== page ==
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June 15, 2022
Insecticides are not immune to the supply chain challenges that have plagued herbicides and other agricultural inputs this season. Whether caused by growers stocking up before planting began or longer lags in delivery times, producers across the Midsouth have already expressed concerns about obtaining key products to manage crop pests.
“Currently, the situation with insecticides is not quite as bad as the herbicide shortage,” said Sebe Brown, Extension entomologist with the University of Tennessee Institute of Agriculture, “but I think growers need to be prepared to adjust their pest management strategies if needed as we move through the season.”
“I’ve spoken with many retailers and suppliers who have assured me they are ready to meet demand,” he continued. “They are confident their products will get in the hands of growers, but with the supply chain obstacles we’re continuing to see, producers should have a Plan B ready.”
As Brown has fielded calls on thrips management this spring, he has spoken with growers and consultants who have reported having trouble finding Intrepid Edge — an insecticide that controls a broad range of pests, including thrips in cotton. He has recommended Bidrin and Orthene — potentially less effective products due to resistance as an alternative. Although Brown said there were reports in May of those products being in short supply as well.
Then there is the issue of increased costs. Perhaps you can find the insecticide you need, only to find it no longer fits your budget. As we move into the heart of the growing season, we asked Brown what options cotton farmers have if key insecticides are hard to find or more costly than anticipated.
When it comes to managing plant bugs, Brown describes Transform and Diamond as the “work horses.”
“I have no reason to believe those products won’t get where they need to be, but if they do get short that will really put a kink in the gears. There are limited alternatives for these products for controlling plant bugs,” he said.
If farmers should have trouble sourcing Transform or Diamond during early plant bug migration, Brown says one option is to move to other chemistries such as Centric or Vydate then transition to Orthene or Bidrin.
“These older, harsher chemistries are not a perfect solution, particularly considering their potential to flare secondary pests, such as spider mites and aphids,” he said, “but they are the next best option should growers see delays in getting Transform or Diamond.”
“For worms, if growers of Bollgard 2 cotton are having trouble finding diamide insecticides, I would recommend switching to something like Intrepid Edge or Orthene plus a pyrethroid but these options have limitations and won’t provide diamide level control or residual,” he added.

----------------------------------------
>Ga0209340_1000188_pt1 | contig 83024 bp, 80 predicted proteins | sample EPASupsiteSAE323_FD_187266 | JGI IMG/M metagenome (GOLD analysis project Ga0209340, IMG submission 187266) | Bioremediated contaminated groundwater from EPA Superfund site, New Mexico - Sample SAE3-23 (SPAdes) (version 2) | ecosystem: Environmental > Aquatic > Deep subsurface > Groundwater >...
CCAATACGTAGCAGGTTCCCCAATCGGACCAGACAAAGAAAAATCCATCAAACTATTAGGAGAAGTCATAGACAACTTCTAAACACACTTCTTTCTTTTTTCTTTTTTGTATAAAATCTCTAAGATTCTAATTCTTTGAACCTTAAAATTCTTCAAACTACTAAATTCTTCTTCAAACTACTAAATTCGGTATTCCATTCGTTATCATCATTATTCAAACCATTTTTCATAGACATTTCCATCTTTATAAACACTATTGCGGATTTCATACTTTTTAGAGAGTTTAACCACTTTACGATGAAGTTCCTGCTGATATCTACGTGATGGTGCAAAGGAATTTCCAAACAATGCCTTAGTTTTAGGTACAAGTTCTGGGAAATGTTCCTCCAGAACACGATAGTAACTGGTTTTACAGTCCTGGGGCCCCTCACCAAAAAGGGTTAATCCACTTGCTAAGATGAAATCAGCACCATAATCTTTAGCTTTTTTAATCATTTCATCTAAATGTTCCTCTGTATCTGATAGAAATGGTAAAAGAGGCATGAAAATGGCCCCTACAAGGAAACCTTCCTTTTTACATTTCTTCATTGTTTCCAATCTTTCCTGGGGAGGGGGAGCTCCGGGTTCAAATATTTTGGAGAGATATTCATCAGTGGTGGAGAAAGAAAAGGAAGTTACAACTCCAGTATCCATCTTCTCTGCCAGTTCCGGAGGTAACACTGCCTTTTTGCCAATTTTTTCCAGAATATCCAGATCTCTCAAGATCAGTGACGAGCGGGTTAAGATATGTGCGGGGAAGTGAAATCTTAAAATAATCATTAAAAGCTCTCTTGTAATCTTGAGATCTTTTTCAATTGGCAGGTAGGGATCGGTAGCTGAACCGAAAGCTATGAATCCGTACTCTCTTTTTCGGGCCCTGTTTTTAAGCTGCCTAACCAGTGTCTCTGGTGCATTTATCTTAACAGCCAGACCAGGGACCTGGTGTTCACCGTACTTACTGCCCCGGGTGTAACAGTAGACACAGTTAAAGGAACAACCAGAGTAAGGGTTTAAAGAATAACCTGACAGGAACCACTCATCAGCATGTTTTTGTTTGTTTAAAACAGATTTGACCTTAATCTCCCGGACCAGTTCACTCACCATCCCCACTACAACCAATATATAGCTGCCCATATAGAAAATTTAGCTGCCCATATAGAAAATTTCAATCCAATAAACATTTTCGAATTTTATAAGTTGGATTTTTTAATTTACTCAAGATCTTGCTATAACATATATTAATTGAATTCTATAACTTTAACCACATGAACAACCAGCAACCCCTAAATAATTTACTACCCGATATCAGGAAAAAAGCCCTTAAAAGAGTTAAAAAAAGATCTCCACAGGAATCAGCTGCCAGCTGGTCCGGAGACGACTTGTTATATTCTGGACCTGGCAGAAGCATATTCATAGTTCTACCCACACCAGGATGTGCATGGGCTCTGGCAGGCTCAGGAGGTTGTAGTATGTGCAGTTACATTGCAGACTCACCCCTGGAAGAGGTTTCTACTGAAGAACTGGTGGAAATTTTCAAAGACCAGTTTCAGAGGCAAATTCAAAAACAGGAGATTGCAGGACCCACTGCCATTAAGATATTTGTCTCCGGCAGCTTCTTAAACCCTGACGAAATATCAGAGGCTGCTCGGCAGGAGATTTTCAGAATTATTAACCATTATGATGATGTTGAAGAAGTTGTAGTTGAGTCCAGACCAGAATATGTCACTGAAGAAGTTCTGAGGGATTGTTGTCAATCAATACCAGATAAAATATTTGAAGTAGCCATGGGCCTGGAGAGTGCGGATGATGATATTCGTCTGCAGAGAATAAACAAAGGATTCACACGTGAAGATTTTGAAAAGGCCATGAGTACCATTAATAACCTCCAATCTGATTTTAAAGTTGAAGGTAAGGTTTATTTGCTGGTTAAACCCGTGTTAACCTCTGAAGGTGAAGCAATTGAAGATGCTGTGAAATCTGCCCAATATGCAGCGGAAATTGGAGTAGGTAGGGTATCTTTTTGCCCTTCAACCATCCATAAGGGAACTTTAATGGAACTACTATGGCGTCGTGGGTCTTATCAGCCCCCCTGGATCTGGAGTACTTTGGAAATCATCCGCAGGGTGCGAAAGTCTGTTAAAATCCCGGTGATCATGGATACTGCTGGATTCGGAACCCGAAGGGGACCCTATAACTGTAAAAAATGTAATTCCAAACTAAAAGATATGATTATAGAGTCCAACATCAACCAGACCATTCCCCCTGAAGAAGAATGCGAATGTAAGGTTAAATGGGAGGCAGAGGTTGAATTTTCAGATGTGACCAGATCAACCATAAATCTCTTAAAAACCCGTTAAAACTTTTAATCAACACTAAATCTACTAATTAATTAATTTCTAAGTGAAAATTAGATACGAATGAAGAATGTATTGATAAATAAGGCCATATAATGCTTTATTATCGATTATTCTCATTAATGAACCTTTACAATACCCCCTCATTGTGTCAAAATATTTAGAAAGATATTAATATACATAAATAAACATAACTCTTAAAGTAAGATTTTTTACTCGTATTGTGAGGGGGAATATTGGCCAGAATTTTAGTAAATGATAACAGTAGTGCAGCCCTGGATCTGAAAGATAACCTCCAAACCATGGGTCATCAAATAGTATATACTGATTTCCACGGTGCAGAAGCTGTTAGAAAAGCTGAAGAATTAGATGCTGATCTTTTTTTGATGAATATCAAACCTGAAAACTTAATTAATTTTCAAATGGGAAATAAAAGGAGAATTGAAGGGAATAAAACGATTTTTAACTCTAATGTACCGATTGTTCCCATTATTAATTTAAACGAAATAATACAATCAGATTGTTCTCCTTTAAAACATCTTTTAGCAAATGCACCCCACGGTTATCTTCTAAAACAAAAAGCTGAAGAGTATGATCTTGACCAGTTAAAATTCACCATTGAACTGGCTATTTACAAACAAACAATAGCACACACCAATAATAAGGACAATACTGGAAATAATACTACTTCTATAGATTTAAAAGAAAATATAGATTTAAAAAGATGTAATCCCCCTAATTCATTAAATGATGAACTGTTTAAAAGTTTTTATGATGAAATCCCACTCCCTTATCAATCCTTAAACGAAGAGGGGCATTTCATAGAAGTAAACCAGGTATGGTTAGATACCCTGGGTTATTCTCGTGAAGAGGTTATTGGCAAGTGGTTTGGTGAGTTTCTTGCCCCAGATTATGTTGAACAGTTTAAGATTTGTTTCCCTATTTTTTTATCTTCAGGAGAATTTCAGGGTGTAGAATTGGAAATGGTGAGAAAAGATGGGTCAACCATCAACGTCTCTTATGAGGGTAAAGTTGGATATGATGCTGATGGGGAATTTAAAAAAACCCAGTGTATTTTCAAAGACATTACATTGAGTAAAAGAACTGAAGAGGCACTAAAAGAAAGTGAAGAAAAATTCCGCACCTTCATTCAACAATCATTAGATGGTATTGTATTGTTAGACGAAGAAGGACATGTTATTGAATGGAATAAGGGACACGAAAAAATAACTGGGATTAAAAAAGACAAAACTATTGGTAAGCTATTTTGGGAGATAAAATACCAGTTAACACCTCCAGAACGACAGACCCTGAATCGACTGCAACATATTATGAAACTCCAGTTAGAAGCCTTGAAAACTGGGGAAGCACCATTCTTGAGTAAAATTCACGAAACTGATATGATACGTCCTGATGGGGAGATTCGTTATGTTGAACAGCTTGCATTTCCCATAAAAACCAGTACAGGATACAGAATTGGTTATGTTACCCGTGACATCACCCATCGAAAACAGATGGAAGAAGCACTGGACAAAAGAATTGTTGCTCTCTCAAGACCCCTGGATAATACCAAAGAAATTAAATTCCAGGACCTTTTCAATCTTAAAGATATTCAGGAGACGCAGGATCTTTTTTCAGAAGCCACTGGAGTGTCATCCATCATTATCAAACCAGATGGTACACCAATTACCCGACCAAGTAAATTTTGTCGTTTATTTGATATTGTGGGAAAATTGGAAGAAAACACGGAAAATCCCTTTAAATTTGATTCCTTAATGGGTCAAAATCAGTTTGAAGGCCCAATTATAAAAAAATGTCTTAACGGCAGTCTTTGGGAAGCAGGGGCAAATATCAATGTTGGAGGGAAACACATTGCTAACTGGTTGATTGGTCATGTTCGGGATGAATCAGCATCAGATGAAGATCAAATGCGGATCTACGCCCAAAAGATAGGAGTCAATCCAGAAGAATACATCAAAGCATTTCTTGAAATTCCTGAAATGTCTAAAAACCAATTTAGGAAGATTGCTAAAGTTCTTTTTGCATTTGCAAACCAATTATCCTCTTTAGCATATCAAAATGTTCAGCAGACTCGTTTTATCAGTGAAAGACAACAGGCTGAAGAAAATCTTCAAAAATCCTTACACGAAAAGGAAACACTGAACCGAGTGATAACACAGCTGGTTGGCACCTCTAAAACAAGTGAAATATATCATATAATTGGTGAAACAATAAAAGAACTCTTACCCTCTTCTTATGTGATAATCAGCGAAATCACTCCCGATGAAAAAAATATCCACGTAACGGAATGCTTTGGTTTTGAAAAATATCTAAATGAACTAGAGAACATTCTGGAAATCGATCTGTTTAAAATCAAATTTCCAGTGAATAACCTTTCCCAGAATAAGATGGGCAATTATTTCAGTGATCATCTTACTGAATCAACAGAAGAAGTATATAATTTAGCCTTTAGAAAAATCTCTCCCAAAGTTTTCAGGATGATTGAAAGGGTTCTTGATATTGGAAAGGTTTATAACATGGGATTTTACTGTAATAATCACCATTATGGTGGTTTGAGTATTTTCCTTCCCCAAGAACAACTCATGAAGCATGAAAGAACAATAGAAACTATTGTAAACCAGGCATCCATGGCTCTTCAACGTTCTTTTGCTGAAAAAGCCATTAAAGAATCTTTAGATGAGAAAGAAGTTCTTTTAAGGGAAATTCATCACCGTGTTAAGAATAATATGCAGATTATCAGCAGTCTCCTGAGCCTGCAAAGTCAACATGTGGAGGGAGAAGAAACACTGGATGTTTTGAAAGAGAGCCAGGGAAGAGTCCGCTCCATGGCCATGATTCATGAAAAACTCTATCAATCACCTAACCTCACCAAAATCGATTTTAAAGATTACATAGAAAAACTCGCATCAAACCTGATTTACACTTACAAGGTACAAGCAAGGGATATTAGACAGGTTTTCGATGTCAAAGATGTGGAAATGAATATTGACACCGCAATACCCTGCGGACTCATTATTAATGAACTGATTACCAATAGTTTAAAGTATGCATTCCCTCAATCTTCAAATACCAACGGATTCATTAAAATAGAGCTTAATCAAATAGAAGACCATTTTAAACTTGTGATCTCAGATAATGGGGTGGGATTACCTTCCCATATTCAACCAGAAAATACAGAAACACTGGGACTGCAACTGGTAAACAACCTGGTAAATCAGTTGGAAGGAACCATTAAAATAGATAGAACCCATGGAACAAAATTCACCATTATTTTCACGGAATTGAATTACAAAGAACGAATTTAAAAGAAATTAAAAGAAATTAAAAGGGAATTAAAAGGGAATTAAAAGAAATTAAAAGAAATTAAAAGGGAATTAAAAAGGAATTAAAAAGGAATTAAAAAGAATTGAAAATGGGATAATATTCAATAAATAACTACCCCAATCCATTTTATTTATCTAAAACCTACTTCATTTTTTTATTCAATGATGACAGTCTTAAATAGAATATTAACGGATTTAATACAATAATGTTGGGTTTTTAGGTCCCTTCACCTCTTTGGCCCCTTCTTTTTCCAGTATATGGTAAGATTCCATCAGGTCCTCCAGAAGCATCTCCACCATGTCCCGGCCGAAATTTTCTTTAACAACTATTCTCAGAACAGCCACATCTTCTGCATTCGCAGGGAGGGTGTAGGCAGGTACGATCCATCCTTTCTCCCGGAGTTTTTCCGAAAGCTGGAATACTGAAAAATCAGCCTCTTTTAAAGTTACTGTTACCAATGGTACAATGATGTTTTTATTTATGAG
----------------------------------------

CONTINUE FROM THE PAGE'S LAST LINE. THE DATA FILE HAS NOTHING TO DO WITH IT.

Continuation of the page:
Although costs of crop inputs are continuing to rise, Brown encourages farmers to keep in mind that the value of their crops has also risen. For some growers it may be the most valuable crop they’ve ever grown considering current commodity prices.
“We need to continue following sound IPM principles for insect management. You need to be justified to cross ground with a spray application, but don’t just consider insecticide cost or cost of diesel. Consider what the crop is potentially worth and your yield potential,” he said.
“We all want to save money, but sometimes in an effort to cut cost you can create more problems than you solve,” he added.
“You don’t want to spray a field before reaching threshold, but if your fields are spread across the county and it takes a while to spray it all, be early. That’s also IPM. Addressing pests before they become a bigger issue.”
Insecticide washoffs are one common cause of waste that Brown sees.
“I see so much money wasted on washoffs. That causes more repeated trips across the field,” he said. “It’s hard to predict these summer showers that pop up in our area. But keep an eye on the weather and keep in mind if the product you are applying requires an extended rain fast period. Avoiding washoffs is one way to save on extra trips across the field.”
Ginger Rowsey joined Farm Press in 2020, bringing more than a decade of experience in agricultural communications. Her previous experiences include working in marketing and communications with the University of Tennessee Institute of Agriculture. She also worked as a local television news anchor with the ABC affiliate in Jackson, Tennessee.
Rowsey grew up on a small beef cattle farm in Lebanon, Tennessee. She holds a degree in Communications from Middle Tennessee State University and an MBA from the University of Tennessee at Martin. She now resides in West Tennessee with her husband and two daughters.
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